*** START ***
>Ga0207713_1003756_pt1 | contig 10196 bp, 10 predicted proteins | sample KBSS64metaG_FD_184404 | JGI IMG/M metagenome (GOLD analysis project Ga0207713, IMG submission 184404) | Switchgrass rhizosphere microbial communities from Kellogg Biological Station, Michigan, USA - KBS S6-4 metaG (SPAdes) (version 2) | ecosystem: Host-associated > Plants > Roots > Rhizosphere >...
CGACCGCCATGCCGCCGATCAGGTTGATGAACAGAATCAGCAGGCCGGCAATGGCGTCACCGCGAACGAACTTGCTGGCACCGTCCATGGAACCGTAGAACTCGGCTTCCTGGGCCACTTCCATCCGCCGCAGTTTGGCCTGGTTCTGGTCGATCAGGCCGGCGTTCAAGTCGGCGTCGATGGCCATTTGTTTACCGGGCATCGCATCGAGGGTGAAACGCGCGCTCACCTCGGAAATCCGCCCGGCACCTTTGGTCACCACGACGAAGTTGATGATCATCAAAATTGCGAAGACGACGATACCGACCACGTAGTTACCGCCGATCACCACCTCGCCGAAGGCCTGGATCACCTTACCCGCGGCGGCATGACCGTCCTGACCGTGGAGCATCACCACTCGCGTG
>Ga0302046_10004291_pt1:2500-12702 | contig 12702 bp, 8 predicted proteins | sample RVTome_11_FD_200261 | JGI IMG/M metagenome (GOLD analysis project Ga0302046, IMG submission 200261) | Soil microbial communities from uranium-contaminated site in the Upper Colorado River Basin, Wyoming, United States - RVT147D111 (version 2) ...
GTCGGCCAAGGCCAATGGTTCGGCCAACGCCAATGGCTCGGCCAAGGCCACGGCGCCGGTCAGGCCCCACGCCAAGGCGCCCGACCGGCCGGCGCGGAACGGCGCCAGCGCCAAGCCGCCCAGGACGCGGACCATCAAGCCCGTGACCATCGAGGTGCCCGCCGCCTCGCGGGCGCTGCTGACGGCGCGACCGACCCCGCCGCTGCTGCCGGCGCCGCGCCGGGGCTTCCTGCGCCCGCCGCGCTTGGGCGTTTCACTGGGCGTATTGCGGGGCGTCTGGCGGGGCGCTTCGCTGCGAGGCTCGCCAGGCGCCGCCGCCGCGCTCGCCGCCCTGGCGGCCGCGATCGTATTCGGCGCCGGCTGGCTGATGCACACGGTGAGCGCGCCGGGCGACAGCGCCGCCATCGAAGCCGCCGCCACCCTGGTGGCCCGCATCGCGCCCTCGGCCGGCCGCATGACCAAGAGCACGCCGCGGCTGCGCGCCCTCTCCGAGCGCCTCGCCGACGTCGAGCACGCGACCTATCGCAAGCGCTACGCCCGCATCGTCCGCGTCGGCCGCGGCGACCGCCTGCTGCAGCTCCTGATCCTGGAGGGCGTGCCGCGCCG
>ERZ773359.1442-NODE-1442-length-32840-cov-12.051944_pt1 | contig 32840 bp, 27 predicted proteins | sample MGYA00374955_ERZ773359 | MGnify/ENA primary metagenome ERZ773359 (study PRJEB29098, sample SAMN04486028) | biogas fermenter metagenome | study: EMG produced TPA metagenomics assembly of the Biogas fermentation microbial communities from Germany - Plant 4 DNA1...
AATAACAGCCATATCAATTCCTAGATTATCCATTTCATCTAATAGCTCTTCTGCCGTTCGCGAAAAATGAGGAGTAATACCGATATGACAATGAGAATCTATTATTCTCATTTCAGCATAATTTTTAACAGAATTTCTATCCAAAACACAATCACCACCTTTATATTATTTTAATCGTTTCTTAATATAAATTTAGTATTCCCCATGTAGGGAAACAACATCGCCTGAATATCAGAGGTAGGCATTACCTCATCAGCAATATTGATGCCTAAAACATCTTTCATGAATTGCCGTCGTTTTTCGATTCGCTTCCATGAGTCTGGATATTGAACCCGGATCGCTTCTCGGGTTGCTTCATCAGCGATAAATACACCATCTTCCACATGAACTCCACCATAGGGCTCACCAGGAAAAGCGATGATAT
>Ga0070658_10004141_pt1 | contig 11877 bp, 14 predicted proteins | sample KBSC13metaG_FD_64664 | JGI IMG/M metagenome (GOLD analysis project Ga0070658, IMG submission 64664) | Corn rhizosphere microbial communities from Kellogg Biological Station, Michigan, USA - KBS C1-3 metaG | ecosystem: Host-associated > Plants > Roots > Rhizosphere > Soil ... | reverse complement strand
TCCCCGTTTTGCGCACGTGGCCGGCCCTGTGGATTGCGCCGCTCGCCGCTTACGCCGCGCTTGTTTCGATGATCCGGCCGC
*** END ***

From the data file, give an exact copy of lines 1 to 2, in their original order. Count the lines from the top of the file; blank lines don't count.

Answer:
>Ga0207713_1003756_pt1 | contig 10196 bp, 10 predicted proteins | sample KBSS64metaG_FD_184404 | JGI IMG/M metagenome (GOLD analysis project Ga0207713, IMG submission 184404) | Switchgrass rhizosphere microbial communities from Kellogg Biological Station, Michigan, USA - KBS S6-4 metaG (SPAdes) (version 2) | ecosystem: Host-associated > Plants > Roots > Rhizosphere >...
CGACCGCCATGCCGCCGATCAGGTTGATGAACAGAATCAGCAGGCCGGCAATGGCGTCACCGCGAACGAACTTGCTGGCACCGTCCATGGAACCGTAGAACTCGGCTTCCTGGGCCACTTCCATCCGCCGCAGTTTGGCCTGGTTCTGGTCGATCAGGCCGGCGTTCAAGTCGGCGTCGATGGCCATTTGTTTACCGGGCATCGCATCGAGGGTGAAACGCGCGCTCACCTCGGAAATCCGCCCGGCACCTTTGGTCACCACGACGAAGTTGATGATCATCAAAATTGCGAAGACGACGATACCGACCACGTAGTTACCGCCGATCACCACCTCGCCGAAGGCCTGGATCACCTTACCCGCGGCGGCATGACCGTCCTGACCGTGGAGCATCACCACTCGCGTG